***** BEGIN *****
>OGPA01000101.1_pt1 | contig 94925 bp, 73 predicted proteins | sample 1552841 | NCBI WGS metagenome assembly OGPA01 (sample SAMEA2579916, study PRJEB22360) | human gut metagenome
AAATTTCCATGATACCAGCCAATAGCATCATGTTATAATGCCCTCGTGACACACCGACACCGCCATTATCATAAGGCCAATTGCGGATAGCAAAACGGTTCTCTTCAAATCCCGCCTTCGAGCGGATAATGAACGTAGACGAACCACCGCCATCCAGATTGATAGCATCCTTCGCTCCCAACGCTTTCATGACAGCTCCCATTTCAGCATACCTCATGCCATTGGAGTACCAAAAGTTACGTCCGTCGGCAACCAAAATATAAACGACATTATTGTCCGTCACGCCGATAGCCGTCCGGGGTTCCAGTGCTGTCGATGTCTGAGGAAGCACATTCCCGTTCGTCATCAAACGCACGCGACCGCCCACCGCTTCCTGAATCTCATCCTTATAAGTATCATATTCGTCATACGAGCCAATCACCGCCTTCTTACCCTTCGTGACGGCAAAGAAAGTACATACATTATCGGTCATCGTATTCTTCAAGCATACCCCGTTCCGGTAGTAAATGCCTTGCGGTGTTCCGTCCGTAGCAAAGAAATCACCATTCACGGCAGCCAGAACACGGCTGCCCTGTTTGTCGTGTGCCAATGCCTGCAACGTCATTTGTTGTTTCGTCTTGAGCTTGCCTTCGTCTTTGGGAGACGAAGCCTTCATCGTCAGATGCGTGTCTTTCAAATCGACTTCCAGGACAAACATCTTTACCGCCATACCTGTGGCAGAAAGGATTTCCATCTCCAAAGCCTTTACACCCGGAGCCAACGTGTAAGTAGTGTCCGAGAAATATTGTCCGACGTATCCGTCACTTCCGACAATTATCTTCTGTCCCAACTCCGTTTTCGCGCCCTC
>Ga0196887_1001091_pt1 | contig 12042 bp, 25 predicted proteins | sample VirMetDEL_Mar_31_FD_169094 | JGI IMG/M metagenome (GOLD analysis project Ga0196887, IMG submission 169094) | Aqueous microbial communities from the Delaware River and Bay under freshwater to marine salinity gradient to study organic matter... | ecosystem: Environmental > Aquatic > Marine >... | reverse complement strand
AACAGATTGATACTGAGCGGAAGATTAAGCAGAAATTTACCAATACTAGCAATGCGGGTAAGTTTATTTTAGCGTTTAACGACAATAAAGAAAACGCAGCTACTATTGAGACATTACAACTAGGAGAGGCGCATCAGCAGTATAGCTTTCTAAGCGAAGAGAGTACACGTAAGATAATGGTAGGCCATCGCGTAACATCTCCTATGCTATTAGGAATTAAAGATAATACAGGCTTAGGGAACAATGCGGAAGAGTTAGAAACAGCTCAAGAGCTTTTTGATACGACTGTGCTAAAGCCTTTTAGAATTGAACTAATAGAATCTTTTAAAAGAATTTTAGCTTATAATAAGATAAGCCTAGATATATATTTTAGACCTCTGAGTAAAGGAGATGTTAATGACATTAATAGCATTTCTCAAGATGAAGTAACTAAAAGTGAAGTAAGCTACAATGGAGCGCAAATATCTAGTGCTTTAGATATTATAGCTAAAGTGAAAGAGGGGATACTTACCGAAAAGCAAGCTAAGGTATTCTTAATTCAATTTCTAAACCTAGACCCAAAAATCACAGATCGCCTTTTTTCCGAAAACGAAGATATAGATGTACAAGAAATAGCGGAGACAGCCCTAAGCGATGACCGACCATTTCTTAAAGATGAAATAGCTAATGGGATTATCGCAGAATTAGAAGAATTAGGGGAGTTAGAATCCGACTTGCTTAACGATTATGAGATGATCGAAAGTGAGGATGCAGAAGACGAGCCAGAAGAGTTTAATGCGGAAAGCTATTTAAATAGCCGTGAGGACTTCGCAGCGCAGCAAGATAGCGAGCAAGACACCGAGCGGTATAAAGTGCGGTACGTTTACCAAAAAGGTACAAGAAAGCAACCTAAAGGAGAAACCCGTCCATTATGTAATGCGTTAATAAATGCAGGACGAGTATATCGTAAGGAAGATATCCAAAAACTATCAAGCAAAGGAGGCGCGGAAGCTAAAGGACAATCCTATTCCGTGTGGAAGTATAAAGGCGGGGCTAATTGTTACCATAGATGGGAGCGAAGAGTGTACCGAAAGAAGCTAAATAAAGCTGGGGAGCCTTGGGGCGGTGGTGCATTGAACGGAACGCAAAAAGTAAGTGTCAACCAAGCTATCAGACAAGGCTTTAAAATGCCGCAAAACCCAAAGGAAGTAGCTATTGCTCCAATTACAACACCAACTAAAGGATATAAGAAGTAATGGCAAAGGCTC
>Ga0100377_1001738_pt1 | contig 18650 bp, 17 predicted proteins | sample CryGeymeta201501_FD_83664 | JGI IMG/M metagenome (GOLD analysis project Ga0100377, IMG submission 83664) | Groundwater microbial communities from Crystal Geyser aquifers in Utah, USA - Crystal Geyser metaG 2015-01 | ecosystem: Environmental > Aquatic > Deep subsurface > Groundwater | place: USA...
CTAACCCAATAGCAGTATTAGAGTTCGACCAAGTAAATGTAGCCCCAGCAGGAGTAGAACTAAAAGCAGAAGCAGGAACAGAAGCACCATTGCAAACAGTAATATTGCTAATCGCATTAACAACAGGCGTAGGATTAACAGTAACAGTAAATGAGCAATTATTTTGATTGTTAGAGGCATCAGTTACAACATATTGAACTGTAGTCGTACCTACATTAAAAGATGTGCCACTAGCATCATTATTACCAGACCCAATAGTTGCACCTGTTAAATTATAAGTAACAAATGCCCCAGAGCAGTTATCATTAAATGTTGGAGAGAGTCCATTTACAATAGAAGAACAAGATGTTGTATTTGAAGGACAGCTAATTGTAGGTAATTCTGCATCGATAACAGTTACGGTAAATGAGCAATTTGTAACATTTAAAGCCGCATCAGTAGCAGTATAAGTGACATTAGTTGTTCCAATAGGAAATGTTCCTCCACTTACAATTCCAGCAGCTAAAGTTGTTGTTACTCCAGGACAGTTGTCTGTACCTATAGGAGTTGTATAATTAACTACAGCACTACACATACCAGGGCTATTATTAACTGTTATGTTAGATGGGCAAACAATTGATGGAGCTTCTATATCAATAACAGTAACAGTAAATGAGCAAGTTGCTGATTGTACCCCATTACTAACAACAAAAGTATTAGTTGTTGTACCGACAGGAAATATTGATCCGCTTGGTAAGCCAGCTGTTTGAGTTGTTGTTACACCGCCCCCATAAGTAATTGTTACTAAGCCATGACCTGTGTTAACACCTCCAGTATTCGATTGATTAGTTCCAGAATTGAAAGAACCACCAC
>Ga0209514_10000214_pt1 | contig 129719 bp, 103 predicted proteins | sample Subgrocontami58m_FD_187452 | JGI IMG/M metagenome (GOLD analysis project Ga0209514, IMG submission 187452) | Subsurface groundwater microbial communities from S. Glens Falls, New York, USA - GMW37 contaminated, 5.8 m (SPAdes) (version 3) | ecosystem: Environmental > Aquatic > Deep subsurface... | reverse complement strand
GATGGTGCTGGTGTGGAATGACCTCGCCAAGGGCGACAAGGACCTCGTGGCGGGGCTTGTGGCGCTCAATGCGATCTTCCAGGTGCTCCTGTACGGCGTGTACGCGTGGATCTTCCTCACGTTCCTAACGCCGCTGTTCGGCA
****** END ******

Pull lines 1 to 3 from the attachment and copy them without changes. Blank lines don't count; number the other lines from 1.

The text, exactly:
>OGPA01000101.1_pt1 | contig 94925 bp, 73 predicted proteins | sample 1552841 | NCBI WGS metagenome assembly OGPA01 (sample SAMEA2579916, study PRJEB22360) | human gut metagenome
AAATTTCCATGATACCAGCCAATAGCATCATGTTATAATGCCCTCGTGACACACCGACACCGCCATTATCATAAGGCCAATTGCGGATAGCAAAACGGTTCTCTTCAAATCCCGCCTTCGAGCGGATAATGAACGTAGACGAACCACCGCCATCCAGATTGATAGCATCCTTCGCTCCCAACGCTTTCATGACAGCTCCCATTTCAGCATACCTCATGCCATTGGAGTACCAAAAGTTACGTCCGTCGGCAACCAAAATATAAACGACATTATTGTCCGTCACGCCGATAGCCGTCCGGGGTTCCAGTGCTGTCGATGTCTGAGGAAGCACATTCCCGTTCGTCATCAAACGCACGCGACCGCCCACCGCTTCCTGAATCTCATCCTTATAAGTATCATATTCGTCATACGAGCCAATCACCGCCTTCTTACCCTTCGTGACGGCAAAGAAAGTACATACATTATCGGTCATCGTATTCTTCAAGCATACCCCGTTCCGGTAGTAAATGCCTTGCGGTGTTCCGTCCGTAGCAAAGAAATCACCATTCACGGCAGCCAGAACACGGCTGCCCTGTTTGTCGTGTGCCAATGCCTGCAACGTCATTTGTTGTTTCGTCTTGAGCTTGCCTTCGTCTTTGGGAGACGAAGCCTTCATCGTCAGATGCGTGTCTTTCAAATCGACTTCCAGGACAAACATCTTTACCGCCATACCTGTGGCAGAAAGGATTTCCATCTCCAAAGCCTTTACACCCGGAGCCAACGTGTAAGTAGTGTCCGAGAAATATTGTCCGACGTATCCGTCACTTCCGACAATTATCTTCTGTCCCAACTCCGTTTTCGCGCCCTC
>Ga0196887_1001091_pt1 | contig 12042 bp, 25 predicted proteins | sample VirMetDEL_Mar_31_FD_169094 | JGI IMG/M metagenome (GOLD analysis project Ga0196887, IMG submission 169094) | Aqueous microbial communities from the Delaware River and Bay under freshwater to marine salinity gradient to study organic matter... | ecosystem: Environmental > Aquatic > Marine >... | reverse complement strand